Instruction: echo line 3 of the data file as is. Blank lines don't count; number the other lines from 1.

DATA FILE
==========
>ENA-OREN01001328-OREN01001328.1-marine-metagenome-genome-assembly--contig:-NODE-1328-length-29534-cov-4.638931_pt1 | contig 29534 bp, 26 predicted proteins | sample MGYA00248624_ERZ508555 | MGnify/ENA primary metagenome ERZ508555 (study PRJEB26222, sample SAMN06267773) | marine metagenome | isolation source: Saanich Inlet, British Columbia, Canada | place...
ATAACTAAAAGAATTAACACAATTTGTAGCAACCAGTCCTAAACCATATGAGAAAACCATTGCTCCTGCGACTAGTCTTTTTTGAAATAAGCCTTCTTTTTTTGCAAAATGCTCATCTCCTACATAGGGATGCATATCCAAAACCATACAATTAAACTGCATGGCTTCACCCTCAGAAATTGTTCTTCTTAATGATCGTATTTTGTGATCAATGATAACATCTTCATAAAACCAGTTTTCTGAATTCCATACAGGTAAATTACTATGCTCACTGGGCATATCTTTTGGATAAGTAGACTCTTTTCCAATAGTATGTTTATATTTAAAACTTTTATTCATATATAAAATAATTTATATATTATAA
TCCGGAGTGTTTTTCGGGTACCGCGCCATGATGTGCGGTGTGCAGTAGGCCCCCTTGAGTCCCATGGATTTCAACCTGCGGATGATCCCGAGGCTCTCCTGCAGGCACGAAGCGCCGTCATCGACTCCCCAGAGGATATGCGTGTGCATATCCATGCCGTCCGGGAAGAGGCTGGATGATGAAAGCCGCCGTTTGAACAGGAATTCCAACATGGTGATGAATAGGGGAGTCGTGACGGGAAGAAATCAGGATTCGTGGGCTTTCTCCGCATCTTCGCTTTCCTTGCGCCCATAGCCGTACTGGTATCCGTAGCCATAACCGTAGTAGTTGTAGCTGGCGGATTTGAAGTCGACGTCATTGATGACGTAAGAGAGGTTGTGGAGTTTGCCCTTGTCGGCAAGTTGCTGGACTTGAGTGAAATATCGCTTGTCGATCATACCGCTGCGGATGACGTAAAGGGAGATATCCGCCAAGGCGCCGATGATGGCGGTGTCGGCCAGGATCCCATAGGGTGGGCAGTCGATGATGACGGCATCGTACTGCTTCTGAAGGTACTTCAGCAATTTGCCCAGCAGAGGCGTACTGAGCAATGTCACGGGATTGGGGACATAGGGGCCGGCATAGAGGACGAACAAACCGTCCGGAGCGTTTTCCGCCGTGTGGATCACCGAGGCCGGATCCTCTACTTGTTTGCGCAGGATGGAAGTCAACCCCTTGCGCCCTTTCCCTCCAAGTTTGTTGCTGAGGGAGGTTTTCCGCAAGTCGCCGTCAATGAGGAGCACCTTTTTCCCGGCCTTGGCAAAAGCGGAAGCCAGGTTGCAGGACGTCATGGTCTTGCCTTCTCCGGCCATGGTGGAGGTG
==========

TCCGGAGTGTTTTTCGGGTACCGCGCCATGATGTGCGGTGTGCAGTAGGCCCCCTTGAGTCCCATGGATTTCAACCTGCGGATGATCCCGAGGCTCTCCTGCAGGCACGAAGCGCCGTCATCGACTCCCCAGAGGATATGCGTGTGCATATCCATGCCGTCCGGGAAGAGGCTGGATGATGAAAGCCGCCGTTTGAACAGGAATTCCAACATGGTGATGAATAGGGGAGTCGTGACGGGAAGAAATCAGGATTCGTGGGCTTTCTCCGCATCTTCGCTTTCCTTGCGCCCATAGCCGTACTGGTATCCGTAGCCATAACCGTAGTAGTTGTAGCTGGCGGATTTGAAGTCGACGTCATTGATGACGTAAGAGAGGTTGTGGAGTTTGCCCTTGTCGGCAAGTTGCTGGACTTGAGTGAAATATCGCTTGTCGATCATACCGCTGCGGATGACGTAAAGGGAGATATCCGCCAAGGCGCCGATGATGGCGGTGTCGGCCAGGATCCCATAGGGTGGGCAGTCGATGATGACGGCATCGTACTGCTTCTGAAGGTACTTCAGCAATTTGCCCAGCAGAGGCGTACTGAGCAATGTCACGGGATTGGGGACATAGGGGCCGGCATAGAGGACGAACAAACCGTCCGGAGCGTTTTCCGCCGTGTGGATCACCGAGGCCGGATCCTCTACTTGTTTGCGCAGGATGGAAGTCAACCCCTTGCGCCCTTTCCCTCCAAGTTTGTTGCTGAGGGAGGTTTTCCGCAAGTCGCCGTCAATGAGGAGCACCTTTTTCCCGGCCTTGGCAAAAGCGGAAGCCAGGTTGCAGGACGTCATGGTCTTGCCTTCTCCGGCCATGGTGGAGGTG